-- Elizabeth Claire Kalbfleisch (source)

"Throughout the film [Kanehsatake: 270 Years of Resistance], [Alanis] Obomsawin features women speaking to the camera in interviews with the filmmaker, or records them in confrontation with an opponent, be it a police officer, a soldier, or an antagonistic member of the surrounding community. The message the Mohawk women articulate resounds with clarity: We're here. This is our land. We 're not going anywhere."
-- Elizabeth Claire Kalbfleisch (source)

"When the film [Kanehsatake 270 Years of Resistance] was released in 1993, the CBC continued its long-standing neglect of [Alanis] Obomsawin's work, in this case arguing that she needed to slice thirty minutes from the two-hour film to make room for commercial breaks. [..] Colin Neale, the executive producer who worked with Obomsawin on the film, rebuffed the network's demand. [...] Eventually, public interest in Kahnesatake overpowered the CBC's bureaucratic reluctance, and the network aired it on January 31, 1994."
-- Randolph Lewis (source)

"It is clear that without [Alanis] Obomsawin's 1993 film [Kanehsatake 270 Years of Resistance], the history of Oka circa 1990 would be dominated by [Prime Minister Brian] Mulroney's assertion, reproduced in the documentary, that the armed Mohawks were criminals and illegally wielding weapons."
-- Brian McIlroy (source)

"[Kanahsatake: 270 Years of Resistance] provides an uncompromising and partisan perspective of what happened around the Oka golf course to open up a space from which Mohawk historical narratives can be re-articulated and Native struggles for self-determination can be legitimized."
-- Zuzana Pick (source)

Quotes about Kanehsatake: 270 Years of Resistance [in French]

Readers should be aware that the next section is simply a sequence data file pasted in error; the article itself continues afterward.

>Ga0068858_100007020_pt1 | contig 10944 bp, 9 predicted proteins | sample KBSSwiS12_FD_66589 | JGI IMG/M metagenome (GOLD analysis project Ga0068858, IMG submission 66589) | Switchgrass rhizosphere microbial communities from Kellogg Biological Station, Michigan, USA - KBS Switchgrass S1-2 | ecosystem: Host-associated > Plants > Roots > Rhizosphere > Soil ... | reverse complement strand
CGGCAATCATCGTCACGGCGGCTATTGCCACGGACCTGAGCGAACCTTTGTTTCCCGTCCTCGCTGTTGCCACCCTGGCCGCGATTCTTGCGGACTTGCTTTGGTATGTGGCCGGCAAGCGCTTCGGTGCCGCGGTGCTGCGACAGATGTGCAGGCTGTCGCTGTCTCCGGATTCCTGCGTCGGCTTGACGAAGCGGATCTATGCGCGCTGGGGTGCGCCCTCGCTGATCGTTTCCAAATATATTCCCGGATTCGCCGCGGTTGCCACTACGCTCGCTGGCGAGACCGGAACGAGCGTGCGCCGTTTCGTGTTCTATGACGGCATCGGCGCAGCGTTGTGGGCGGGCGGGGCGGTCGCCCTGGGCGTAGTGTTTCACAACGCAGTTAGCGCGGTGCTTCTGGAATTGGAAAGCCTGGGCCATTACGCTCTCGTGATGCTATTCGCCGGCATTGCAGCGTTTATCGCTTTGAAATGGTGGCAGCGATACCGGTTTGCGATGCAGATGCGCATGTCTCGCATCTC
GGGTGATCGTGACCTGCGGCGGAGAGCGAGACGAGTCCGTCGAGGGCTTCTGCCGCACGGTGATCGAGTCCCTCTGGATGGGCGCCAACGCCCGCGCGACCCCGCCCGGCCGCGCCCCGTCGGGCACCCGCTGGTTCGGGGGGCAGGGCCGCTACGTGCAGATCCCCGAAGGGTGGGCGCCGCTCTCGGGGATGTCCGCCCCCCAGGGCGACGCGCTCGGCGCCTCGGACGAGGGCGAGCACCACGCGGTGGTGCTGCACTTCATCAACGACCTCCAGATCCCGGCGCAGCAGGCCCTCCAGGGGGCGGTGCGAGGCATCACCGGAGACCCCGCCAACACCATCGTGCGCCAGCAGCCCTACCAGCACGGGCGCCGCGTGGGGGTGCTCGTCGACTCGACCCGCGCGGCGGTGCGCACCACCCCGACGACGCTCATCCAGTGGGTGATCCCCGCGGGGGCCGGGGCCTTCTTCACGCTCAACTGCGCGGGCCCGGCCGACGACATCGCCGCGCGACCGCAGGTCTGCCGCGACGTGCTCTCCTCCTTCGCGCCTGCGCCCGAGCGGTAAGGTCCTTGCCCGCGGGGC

"Si la crédibilité menace tant ce film, qui a cru que la transformation de l'actualité en fantasme de vérité est de l'information, c'est que la réalisatrice n'a pas su faire image. Faire du cinéma. Mais seulement de la télévision pauvre et tiers-mondiste, c'est-à-dire propagandiste-pédagogique selon la phraséologie militante."
-- André Roy (source)

"En 2008, au colloque Paroles et pratiques artistiques autochtones au Québec aujourd'hui tenu à l'UQAM, Alanis Obomsawin racontait qu'à partir des quelque deux cents heures de matériel tourné en 16 mm et en vidéo, un premier montage de douze heures fut réalisé, puis ce montage fut réduit aux quelque deux heures du documentaire Kanehsatake: 270 ans de résistance. Faisant état d'un besoin de transmettre l'expérience et le récit de cet événement politique aussi significatif que traumatisant, elle précisait qu'à la fin, «c'était comme arracher des dents parce que tout était tellement important ». Elle ajoutait qu'elle n'a pas pu se sentir libre avant d'avoir réalisé trois autres films sur le conflit car elle tenait absolument à ce que « l'histoire de ce qui se passait là », qui n'avait pas été relayée dans les grands médias, soit finalement comprise : « C'est pour ça que j'ai fini par faire trois autres films, parce que je ne me sentais pas libre ... jusqu'à ce que j'aie fait Rocks at Whiskey Trench. C'était toujours là ... on n'avait pas entendu parler des gens qui étaient dans les autos, et moi, je n'étais pas capable de vivre avec ça. Après que j'eus fait ce dernier film-là, je me suis sentie libre concernant ce sujet-là, mais c'était très long [...] »."
-- Isabelle St-Amand (source)

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Bibliography for Kanehsatake: 270 Years of Resistance